The girls become close friends through song, dance and school life

Sunny (써니) (2011) – ★★★★☆

Sunny (써니)

Sunny (써니)

Sunny (써니) is labelled as a ‘coming of age’ film, which is slightly misleading; in actual fact, it’s a ‘coming of ages’ film, and one of the best examples of the subgenre.

Na-mi (Yoo Ho-jeong (유호정) is a 40-something housewife whose identity has become lost in the daily routines of domesticity. Her husband generally ignores her and shows no affection; her daughter is spoiled and doesn’t communicate. Na-mi’s life revolves around performing chores and familial duties within the sexist patriarchal framework to which she has become accustomed. What sounds like the basis for an intense drama is comedically interrogated by writer/director Kang Hyeong-cheol (강형철), who incessantly ridicules such archaic sensibilities in both overt and subtle ways.

As both her husband and daughter refuse to acknowledge their sick mother-in-law/grandmother, Na-mi visits the hospital alone. There the comedy begins, as the intricacies of relationships are picked apart. Na-mi’s husband receives all the credit for her hard work; star-crossed lovers on a TV drama are revealed as siblings; and Na-mi’s mother reminds her daughter that she was very difficult to raise.

Walking through the ward, Na-mi accidently meets old school friend Choon-hwa (Jin Hee-kyeong (진희경), who now suffers with cancer. As the two catch-up on old times, a plot is hatched – to reunite their group of friends before Choon-hwa’s time is up. Sunny then becomes a film of two stories; Na-mi as a child and the difficulties of starting school and making new friends, and adult Na-mi as she reunifies her friends after years of separation. Director Kang Hyeong-cheol (강형철) expertly handles each narrative and interlinks them so well that the film flows with ease. Just as young Na-mi meets friends and discovers her identity, so too does her adult counterpart whose identity must be rediscovered. This leads to some incredibly funny and touching moments, such as when young Na-mi’s lateness is contrasted with her adult-self constantly chastises her daughter for the same thing. Also young Na-mi complains she doesn’t have ‘cool’ clothes like her friends, while in adulthood she tries on her daughter’s school uniform only to be caught red-handed.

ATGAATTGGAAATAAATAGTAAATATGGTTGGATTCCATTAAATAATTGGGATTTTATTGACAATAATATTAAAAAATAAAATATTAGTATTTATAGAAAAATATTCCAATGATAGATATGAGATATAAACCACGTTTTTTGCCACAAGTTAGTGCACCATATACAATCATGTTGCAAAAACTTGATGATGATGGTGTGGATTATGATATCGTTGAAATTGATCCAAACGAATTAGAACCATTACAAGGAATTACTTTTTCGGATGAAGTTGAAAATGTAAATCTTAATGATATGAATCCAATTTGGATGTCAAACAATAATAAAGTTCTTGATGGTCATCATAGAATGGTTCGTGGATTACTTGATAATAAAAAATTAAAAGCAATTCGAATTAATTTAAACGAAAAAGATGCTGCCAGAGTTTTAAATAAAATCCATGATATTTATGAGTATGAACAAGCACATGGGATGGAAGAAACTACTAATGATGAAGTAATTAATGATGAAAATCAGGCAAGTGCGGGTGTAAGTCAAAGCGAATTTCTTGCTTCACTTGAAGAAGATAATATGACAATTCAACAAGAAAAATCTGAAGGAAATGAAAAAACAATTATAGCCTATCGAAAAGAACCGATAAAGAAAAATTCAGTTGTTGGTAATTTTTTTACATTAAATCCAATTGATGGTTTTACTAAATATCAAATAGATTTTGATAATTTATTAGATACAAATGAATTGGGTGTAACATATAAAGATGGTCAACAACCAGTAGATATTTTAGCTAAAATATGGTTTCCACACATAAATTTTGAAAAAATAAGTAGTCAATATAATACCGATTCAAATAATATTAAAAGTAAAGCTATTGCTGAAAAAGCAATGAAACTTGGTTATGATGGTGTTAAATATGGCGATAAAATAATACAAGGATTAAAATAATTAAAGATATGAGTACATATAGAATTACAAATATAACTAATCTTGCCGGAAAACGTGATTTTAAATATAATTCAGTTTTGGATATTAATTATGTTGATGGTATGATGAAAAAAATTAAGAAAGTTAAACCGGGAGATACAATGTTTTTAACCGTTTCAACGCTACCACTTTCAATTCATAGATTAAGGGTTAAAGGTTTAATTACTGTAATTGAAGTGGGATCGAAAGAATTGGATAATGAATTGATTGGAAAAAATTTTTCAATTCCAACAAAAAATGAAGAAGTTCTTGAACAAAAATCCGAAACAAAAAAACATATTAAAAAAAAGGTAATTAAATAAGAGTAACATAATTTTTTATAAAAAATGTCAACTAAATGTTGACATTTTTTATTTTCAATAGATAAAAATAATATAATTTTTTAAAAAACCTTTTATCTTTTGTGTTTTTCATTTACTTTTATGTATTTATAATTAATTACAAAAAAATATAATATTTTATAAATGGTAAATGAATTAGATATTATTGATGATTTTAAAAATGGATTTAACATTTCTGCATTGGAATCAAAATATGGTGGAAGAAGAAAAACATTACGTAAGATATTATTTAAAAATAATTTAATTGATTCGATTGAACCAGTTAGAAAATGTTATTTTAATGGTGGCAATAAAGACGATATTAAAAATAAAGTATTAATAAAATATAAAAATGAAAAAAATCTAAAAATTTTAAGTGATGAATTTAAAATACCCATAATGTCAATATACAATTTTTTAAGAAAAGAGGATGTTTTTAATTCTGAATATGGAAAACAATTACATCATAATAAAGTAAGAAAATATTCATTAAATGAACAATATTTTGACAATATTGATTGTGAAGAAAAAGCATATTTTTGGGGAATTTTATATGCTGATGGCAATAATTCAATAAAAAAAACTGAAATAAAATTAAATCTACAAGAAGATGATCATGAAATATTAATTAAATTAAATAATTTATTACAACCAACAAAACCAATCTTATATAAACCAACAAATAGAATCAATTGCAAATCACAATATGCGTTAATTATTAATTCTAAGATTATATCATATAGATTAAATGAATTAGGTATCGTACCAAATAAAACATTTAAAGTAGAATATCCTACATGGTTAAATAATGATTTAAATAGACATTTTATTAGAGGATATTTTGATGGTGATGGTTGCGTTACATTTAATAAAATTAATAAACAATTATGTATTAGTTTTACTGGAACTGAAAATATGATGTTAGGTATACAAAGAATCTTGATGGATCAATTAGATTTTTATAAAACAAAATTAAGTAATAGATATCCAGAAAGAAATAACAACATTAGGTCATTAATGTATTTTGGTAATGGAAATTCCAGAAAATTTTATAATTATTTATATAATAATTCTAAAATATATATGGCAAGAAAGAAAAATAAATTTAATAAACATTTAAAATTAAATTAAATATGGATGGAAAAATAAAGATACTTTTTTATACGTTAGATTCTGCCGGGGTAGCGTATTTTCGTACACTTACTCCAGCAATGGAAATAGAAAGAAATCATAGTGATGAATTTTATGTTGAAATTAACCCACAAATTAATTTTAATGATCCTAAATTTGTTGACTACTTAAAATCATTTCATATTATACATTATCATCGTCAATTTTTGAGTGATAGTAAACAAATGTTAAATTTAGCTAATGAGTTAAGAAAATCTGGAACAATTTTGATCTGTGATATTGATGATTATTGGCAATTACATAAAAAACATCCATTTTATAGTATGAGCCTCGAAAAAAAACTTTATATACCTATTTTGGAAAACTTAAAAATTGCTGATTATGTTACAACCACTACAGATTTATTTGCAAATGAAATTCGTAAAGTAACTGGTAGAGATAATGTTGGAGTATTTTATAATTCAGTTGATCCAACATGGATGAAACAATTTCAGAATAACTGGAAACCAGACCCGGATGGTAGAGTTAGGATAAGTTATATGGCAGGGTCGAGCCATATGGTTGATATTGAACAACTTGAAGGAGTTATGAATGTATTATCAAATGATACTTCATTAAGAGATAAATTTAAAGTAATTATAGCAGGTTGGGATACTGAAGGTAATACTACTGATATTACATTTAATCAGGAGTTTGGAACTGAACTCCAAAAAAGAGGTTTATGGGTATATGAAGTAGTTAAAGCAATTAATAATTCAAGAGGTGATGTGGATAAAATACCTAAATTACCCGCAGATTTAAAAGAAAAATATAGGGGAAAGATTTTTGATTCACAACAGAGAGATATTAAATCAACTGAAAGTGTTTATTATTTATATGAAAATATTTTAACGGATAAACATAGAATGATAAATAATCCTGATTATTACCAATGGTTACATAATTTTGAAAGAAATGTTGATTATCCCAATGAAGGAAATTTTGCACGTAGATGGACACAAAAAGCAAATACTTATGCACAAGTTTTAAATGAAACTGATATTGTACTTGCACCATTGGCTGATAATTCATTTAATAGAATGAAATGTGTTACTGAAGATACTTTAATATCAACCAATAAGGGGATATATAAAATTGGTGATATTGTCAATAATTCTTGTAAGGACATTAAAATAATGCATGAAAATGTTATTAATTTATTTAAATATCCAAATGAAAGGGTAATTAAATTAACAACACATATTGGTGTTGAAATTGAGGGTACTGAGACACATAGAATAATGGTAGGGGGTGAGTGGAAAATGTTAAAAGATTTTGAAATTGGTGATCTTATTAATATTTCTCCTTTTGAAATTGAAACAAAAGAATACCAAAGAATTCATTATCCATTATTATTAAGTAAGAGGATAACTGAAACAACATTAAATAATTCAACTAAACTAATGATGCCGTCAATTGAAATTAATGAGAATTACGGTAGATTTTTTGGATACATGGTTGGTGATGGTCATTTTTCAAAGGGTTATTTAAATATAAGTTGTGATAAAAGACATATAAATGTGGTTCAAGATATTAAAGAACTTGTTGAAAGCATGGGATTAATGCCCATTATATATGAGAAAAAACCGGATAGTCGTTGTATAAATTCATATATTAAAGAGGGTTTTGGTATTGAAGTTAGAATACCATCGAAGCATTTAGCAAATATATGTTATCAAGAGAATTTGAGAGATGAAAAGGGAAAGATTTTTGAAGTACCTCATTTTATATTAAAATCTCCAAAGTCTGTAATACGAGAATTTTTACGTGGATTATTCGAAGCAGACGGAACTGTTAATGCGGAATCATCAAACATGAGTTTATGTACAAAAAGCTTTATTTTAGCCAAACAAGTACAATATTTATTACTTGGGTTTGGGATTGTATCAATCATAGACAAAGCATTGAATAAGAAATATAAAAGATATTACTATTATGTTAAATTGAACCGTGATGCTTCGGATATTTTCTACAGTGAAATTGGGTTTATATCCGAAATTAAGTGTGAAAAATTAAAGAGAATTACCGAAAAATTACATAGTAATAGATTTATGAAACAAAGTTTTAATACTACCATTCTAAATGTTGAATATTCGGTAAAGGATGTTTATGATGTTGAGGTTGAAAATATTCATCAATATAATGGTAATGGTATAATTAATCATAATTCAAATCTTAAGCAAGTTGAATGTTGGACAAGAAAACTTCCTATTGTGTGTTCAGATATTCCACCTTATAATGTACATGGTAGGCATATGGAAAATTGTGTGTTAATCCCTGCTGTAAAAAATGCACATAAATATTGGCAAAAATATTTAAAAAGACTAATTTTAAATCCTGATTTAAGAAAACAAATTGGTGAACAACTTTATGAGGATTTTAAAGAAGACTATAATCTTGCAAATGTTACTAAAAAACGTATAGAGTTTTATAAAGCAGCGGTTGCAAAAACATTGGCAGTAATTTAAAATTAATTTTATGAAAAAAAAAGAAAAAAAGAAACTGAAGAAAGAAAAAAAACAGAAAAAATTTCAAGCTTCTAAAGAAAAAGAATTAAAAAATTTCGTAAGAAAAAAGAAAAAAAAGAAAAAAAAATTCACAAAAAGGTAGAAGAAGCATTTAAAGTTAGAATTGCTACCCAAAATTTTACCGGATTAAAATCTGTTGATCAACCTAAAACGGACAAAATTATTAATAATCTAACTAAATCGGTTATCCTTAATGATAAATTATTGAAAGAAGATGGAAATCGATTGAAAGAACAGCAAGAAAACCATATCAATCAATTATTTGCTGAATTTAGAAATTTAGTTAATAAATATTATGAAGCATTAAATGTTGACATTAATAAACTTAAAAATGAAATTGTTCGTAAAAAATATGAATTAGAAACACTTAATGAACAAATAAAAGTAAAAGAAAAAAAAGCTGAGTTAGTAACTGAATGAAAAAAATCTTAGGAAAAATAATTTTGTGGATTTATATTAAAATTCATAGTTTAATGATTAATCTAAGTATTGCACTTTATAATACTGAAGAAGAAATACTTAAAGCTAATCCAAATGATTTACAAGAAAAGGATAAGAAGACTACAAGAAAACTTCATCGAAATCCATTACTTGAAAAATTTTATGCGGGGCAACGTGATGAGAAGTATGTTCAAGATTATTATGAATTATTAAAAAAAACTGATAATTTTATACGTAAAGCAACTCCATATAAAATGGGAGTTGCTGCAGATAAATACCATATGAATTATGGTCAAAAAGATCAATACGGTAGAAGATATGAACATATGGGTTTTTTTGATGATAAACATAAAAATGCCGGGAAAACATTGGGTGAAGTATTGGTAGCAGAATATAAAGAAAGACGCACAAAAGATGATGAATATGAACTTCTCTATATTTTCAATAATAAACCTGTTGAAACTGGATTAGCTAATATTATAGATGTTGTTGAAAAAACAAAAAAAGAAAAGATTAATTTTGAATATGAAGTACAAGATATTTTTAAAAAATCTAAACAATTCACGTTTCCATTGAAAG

Na-mi must find her old friends, and in the process rediscover herself

Na-mi must find her old friends, and in the process rediscover herself

The journey of meeting new friends is joyous to see unfold. Young Jang-mi (Go Soo-hee (고수희) is a large girl desperate for surgery and loves fake eyelashes; young Jin-hee (Hong Jin-hee (홍진희) has the filthiest mouth in town; young Geum-ok (Nam Bo-ra (남보라) has dreams of becoming an author; young Bok-hee (Kim Bo-mi-I (김보미) plans to be the next Miss Korea; pretty Su-ji (Min Hyo-rin (민효린) is quiet and intense; and leader young Choon-hwa (Kang So-ra (강소라) is the powerful authority figure. The trials and tribulations that bring these characters together and bind them is a nostalgic love letter to the teenage years and to the 1960s. A political context is also comedically interrogated, as the group of girls (now called ‘Sunny’) face off against a rival group, as too do protestors and government forces in the same area. While the girls slap and pull hair, the moves are mirrored in the violent protest and pokes fun at power struggles at all levels. It’s also the music and dance of the era that brings the girls together, providing a great soundtrack to the coming-of-adolescent-age segment.

The girls become close friends through song, dance and school life

The girls become close friends through song, dance and school life